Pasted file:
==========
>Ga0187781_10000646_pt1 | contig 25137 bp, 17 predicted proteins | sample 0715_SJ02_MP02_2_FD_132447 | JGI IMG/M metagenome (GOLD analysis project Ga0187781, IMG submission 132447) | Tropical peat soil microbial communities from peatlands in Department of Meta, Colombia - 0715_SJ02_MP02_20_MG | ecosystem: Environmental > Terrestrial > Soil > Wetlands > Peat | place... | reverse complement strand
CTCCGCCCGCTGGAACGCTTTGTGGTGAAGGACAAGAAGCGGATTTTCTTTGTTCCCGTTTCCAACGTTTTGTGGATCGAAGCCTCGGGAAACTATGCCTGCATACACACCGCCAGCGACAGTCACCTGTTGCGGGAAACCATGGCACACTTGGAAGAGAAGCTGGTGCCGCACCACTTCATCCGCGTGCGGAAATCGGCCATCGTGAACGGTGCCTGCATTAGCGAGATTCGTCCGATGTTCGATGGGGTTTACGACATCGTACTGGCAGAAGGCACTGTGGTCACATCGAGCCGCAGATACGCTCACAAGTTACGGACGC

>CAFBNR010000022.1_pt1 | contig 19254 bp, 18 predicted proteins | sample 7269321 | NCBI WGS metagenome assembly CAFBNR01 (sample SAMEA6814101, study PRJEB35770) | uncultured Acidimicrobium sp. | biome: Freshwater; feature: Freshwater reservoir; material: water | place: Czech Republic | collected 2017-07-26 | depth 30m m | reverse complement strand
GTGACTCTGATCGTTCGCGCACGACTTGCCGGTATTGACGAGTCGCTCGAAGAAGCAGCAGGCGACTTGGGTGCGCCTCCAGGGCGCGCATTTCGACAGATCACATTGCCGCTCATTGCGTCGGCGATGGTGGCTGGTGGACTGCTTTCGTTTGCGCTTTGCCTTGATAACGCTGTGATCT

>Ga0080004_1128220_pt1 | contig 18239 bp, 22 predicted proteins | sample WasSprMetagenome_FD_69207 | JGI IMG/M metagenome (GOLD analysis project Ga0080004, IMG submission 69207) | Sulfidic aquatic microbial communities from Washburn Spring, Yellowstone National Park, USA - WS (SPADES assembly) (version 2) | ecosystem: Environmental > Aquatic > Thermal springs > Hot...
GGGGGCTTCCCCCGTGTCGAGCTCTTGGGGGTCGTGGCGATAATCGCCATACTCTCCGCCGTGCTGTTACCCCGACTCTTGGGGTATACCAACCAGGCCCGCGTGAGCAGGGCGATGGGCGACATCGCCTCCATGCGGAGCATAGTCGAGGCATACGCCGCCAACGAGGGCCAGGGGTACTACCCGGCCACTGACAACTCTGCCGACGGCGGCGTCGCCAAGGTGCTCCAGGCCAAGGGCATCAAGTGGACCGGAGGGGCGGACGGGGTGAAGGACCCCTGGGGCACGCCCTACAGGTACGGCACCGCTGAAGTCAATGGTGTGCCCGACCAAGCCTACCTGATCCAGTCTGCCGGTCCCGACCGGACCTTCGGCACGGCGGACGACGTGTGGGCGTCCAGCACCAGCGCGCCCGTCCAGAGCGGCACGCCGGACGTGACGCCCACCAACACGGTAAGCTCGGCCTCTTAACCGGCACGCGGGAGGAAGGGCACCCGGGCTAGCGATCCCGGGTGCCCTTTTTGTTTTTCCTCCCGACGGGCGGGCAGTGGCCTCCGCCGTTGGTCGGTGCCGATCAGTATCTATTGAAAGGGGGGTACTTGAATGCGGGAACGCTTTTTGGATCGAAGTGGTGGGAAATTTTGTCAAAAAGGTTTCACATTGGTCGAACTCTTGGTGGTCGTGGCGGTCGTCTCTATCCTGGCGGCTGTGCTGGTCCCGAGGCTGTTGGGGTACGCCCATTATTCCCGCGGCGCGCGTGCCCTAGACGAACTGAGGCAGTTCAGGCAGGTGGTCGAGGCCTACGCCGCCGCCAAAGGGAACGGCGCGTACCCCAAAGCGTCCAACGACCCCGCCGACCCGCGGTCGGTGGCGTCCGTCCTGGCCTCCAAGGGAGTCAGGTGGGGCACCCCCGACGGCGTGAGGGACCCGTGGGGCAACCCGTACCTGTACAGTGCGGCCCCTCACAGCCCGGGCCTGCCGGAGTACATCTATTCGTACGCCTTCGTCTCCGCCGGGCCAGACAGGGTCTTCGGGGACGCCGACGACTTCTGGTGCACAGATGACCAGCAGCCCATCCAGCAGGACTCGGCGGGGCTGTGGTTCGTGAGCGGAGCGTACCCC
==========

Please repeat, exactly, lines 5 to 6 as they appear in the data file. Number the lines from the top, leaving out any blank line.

>Ga0080004_1128220_pt1 | contig 18239 bp, 22 predicted proteins | sample WasSprMetagenome_FD_69207 | JGI IMG/M metagenome (GOLD analysis project Ga0080004, IMG submission 69207) | Sulfidic aquatic microbial communities from Washburn Spring, Yellowstone National Park, USA - WS (SPADES assembly) (version 2) | ecosystem: Environmental > Aquatic > Thermal springs > Hot...
GGGGGCTTCCCCCGTGTCGAGCTCTTGGGGGTCGTGGCGATAATCGCCATACTCTCCGCCGTGCTGTTACCCCGACTCTTGGGGTATACCAACCAGGCCCGCGTGAGCAGGGCGATGGGCGACATCGCCTCCATGCGGAGCATAGTCGAGGCATACGCCGCCAACGAGGGCCAGGGGTACTACCCGGCCACTGACAACTCTGCCGACGGCGGCGTCGCCAAGGTGCTCCAGGCCAAGGGCATCAAGTGGACCGGAGGGGCGGACGGGGTGAAGGACCCCTGGGGCACGCCCTACAGGTACGGCACCGCTGAAGTCAATGGTGTGCCCGACCAAGCCTACCTGATCCAGTCTGCCGGTCCCGACCGGACCTTCGGCACGGCGGACGACGTGTGGGCGTCCAGCACCAGCGCGCCCGTCCAGAGCGGCACGCCGGACGTGACGCCCACCAACACGGTAAGCTCGGCCTCTTAACCGGCACGCGGGAGGAAGGGCACCCGGGCTAGCGATCCCGGGTGCCCTTTTTGTTTTTCCTCCCGACGGGCGGGCAGTGGCCTCCGCCGTTGGTCGGTGCCGATCAGTATCTATTGAAAGGGGGGTACTTGAATGCGGGAACGCTTTTTGGATCGAAGTGGTGGGAAATTTTGTCAAAAAGGTTTCACATTGGTCGAACTCTTGGTGGTCGTGGCGGTCGTCTCTATCCTGGCGGCTGTGCTGGTCCCGAGGCTGTTGGGGTACGCCCATTATTCCCGCGGCGCGCGTGCCCTAGACGAACTGAGGCAGTTCAGGCAGGTGGTCGAGGCCTACGCCGCCGCCAAAGGGAACGGCGCGTACCCCAAAGCGTCCAACGACCCCGCCGACCCGCGGTCGGTGGCGTCCGTCCTGGCCTCCAAGGGAGTCAGGTGGGGCACCCCCGACGGCGTGAGGGACCCGTGGGGCAACCCGTACCTGTACAGTGCGGCCCCTCACAGCCCGGGCCTGCCGGAGTACATCTATTCGTACGCCTTCGTCTCCGCCGGGCCAGACAGGGTCTTCGGGGACGCCGACGACTTCTGGTGCACAGATGACCAGCAGCCCATCCAGCAGGACTCGGCGGGGCTGTGGTTCGTGAGCGGAGCGTACCCC